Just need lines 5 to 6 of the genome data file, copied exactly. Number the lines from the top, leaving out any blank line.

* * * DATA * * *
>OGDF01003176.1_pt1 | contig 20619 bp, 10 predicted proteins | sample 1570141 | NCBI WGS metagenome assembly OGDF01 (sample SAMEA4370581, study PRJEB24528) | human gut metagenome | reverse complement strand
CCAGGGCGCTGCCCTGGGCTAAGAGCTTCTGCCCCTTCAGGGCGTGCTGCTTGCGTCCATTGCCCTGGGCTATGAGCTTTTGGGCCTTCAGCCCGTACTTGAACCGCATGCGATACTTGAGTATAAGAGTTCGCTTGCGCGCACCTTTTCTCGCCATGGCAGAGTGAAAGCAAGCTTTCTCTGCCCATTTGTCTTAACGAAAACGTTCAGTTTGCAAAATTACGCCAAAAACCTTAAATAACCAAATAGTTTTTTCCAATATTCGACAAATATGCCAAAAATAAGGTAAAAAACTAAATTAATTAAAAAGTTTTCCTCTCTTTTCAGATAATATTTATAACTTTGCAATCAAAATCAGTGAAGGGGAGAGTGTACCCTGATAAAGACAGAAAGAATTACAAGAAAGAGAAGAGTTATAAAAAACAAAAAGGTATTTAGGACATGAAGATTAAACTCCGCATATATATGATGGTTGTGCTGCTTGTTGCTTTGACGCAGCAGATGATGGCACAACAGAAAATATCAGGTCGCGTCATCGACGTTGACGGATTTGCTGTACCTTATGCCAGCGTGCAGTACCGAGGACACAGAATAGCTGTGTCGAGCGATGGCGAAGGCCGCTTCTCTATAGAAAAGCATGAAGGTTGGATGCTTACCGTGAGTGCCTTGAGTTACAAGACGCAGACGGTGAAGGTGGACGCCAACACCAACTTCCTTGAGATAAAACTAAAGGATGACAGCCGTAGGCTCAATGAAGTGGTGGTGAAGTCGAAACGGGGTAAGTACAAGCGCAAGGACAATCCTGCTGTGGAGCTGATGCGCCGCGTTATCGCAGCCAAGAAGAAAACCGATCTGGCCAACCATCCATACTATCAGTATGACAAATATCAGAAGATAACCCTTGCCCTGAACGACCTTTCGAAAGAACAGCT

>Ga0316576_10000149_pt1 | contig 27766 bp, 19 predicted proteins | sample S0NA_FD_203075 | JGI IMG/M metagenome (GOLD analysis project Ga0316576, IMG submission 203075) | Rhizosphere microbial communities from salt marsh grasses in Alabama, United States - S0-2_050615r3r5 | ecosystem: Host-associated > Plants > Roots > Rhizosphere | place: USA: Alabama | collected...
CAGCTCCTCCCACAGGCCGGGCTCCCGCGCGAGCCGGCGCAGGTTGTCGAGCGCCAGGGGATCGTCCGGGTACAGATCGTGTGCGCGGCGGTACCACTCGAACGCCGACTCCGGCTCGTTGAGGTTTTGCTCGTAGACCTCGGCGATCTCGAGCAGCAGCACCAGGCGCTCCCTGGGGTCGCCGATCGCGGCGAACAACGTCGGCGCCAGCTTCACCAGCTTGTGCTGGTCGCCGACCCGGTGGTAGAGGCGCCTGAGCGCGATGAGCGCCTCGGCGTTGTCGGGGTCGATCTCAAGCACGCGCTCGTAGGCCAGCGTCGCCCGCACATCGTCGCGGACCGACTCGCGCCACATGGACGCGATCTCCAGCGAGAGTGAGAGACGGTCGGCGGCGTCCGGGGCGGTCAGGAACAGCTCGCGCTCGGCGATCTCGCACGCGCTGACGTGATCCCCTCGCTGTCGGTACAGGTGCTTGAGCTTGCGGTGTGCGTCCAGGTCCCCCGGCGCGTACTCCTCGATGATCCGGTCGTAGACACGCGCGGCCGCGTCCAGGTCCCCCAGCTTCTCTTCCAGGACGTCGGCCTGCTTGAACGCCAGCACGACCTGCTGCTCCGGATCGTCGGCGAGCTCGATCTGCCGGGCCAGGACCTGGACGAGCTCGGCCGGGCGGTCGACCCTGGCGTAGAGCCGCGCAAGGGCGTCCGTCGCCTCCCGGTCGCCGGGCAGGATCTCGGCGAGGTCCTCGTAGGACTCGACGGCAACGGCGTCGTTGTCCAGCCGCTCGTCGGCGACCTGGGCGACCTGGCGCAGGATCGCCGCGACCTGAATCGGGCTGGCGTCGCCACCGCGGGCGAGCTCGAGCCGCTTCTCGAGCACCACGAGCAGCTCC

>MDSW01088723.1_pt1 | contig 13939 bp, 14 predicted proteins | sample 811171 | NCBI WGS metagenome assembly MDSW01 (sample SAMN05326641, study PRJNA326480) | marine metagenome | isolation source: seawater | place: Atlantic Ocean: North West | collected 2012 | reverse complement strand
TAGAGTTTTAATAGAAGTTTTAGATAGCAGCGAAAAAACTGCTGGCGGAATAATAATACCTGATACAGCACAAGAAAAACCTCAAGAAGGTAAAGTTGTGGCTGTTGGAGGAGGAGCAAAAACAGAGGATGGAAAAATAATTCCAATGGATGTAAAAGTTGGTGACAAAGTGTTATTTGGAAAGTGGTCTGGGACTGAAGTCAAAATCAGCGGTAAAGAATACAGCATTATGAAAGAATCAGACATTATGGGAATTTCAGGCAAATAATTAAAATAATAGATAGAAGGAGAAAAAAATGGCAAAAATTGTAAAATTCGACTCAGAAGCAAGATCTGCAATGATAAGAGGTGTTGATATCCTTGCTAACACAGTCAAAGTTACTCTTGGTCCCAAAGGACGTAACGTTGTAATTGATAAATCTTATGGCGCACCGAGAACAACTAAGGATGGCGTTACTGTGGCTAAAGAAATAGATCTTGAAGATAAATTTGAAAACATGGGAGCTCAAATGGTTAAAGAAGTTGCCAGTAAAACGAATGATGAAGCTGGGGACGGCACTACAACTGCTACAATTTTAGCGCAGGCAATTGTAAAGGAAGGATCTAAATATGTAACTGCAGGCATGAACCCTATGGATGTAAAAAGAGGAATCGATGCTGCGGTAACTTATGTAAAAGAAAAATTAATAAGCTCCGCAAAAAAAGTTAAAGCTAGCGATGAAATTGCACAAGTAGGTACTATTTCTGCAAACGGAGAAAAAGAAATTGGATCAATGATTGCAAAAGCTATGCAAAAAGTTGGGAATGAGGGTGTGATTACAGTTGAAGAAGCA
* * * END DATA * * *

>MDSW01088723.1_pt1 | contig 13939 bp, 14 predicted proteins | sample 811171 | NCBI WGS metagenome assembly MDSW01 (sample SAMN05326641, study PRJNA326480) | marine metagenome | isolation source: seawater | place: Atlantic Ocean: North West | collected 2012 | reverse complement strand
TAGAGTTTTAATAGAAGTTTTAGATAGCAGCGAAAAAACTGCTGGCGGAATAATAATACCTGATACAGCACAAGAAAAACCTCAAGAAGGTAAAGTTGTGGCTGTTGGAGGAGGAGCAAAAACAGAGGATGGAAAAATAATTCCAATGGATGTAAAAGTTGGTGACAAAGTGTTATTTGGAAAGTGGTCTGGGACTGAAGTCAAAATCAGCGGTAAAGAATACAGCATTATGAAAGAATCAGACATTATGGGAATTTCAGGCAAATAATTAAAATAATAGATAGAAGGAGAAAAAAATGGCAAAAATTGTAAAATTCGACTCAGAAGCAAGATCTGCAATGATAAGAGGTGTTGATATCCTTGCTAACACAGTCAAAGTTACTCTTGGTCCCAAAGGACGTAACGTTGTAATTGATAAATCTTATGGCGCACCGAGAACAACTAAGGATGGCGTTACTGTGGCTAAAGAAATAGATCTTGAAGATAAATTTGAAAACATGGGAGCTCAAATGGTTAAAGAAGTTGCCAGTAAAACGAATGATGAAGCTGGGGACGGCACTACAACTGCTACAATTTTAGCGCAGGCAATTGTAAAGGAAGGATCTAAATATGTAACTGCAGGCATGAACCCTATGGATGTAAAAAGAGGAATCGATGCTGCGGTAACTTATGTAAAAGAAAAATTAATAAGCTCCGCAAAAAAAGTTAAAGCTAGCGATGAAATTGCACAAGTAGGTACTATTTCTGCAAACGGAGAAAAAGAAATTGGATCAATGATTGCAAAAGCTATGCAAAAAGTTGGGAATGAGGGTGTGATTACAGTTGAAGAAGCA